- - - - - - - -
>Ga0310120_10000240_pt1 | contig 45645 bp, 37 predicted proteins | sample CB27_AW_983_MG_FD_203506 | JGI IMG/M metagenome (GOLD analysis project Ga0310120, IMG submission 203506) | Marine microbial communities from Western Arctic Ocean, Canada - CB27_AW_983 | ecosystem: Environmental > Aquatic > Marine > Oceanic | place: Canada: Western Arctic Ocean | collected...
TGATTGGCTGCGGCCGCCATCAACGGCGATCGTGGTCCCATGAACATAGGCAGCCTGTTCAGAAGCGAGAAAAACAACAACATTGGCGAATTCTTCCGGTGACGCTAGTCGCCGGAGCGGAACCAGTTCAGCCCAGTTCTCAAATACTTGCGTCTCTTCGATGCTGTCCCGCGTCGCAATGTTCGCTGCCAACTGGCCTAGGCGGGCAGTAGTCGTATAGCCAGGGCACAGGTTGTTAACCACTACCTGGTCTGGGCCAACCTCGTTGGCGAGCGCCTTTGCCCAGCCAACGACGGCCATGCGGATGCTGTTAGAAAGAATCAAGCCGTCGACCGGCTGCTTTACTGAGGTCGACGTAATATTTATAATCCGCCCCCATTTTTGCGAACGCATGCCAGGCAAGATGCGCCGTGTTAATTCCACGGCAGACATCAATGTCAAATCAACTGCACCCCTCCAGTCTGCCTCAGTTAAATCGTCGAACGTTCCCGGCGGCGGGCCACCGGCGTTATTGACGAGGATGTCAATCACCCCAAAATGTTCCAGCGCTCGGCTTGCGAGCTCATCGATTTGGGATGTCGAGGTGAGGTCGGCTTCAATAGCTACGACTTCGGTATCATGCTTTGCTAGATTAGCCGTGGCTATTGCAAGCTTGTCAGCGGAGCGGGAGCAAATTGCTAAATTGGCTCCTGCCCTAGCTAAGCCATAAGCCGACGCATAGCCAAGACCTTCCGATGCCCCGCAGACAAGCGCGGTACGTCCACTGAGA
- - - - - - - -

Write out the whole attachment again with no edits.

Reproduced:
>Ga0310120_10000240_pt1 | contig 45645 bp, 37 predicted proteins | sample CB27_AW_983_MG_FD_203506 | JGI IMG/M metagenome (GOLD analysis project Ga0310120, IMG submission 203506) | Marine microbial communities from Western Arctic Ocean, Canada - CB27_AW_983 | ecosystem: Environmental > Aquatic > Marine > Oceanic | place: Canada: Western Arctic Ocean | collected...
TGATTGGCTGCGGCCGCCATCAACGGCGATCGTGGTCCCATGAACATAGGCAGCCTGTTCAGAAGCGAGAAAAACAACAACATTGGCGAATTCTTCCGGTGACGCTAGTCGCCGGAGCGGAACCAGTTCAGCCCAGTTCTCAAATACTTGCGTCTCTTCGATGCTGTCCCGCGTCGCAATGTTCGCTGCCAACTGGCCTAGGCGGGCAGTAGTCGTATAGCCAGGGCACAGGTTGTTAACCACTACCTGGTCTGGGCCAACCTCGTTGGCGAGCGCCTTTGCCCAGCCAACGACGGCCATGCGGATGCTGTTAGAAAGAATCAAGCCGTCGACCGGCTGCTTTACTGAGGTCGACGTAATATTTATAATCCGCCCCCATTTTTGCGAACGCATGCCAGGCAAGATGCGCCGTGTTAATTCCACGGCAGACATCAATGTCAAATCAACTGCACCCCTCCAGTCTGCCTCAGTTAAATCGTCGAACGTTCCCGGCGGCGGGCCACCGGCGTTATTGACGAGGATGTCAATCACCCCAAAATGTTCCAGCGCTCGGCTTGCGAGCTCATCGATTTGGGATGTCGAGGTGAGGTCGGCTTCAATAGCTACGACTTCGGTATCATGCTTTGCTAGATTAGCCGTGGCTATTGCAAGCTTGTCAGCGGAGCGGGAGCAAATTGCTAAATTGGCTCCTGCCCTAGCTAAGCCATAAGCCGACGCATAGCCAAGACCTTCCGATGCCCCGCAGACAAGCGCGGTACGTCCACTGAGA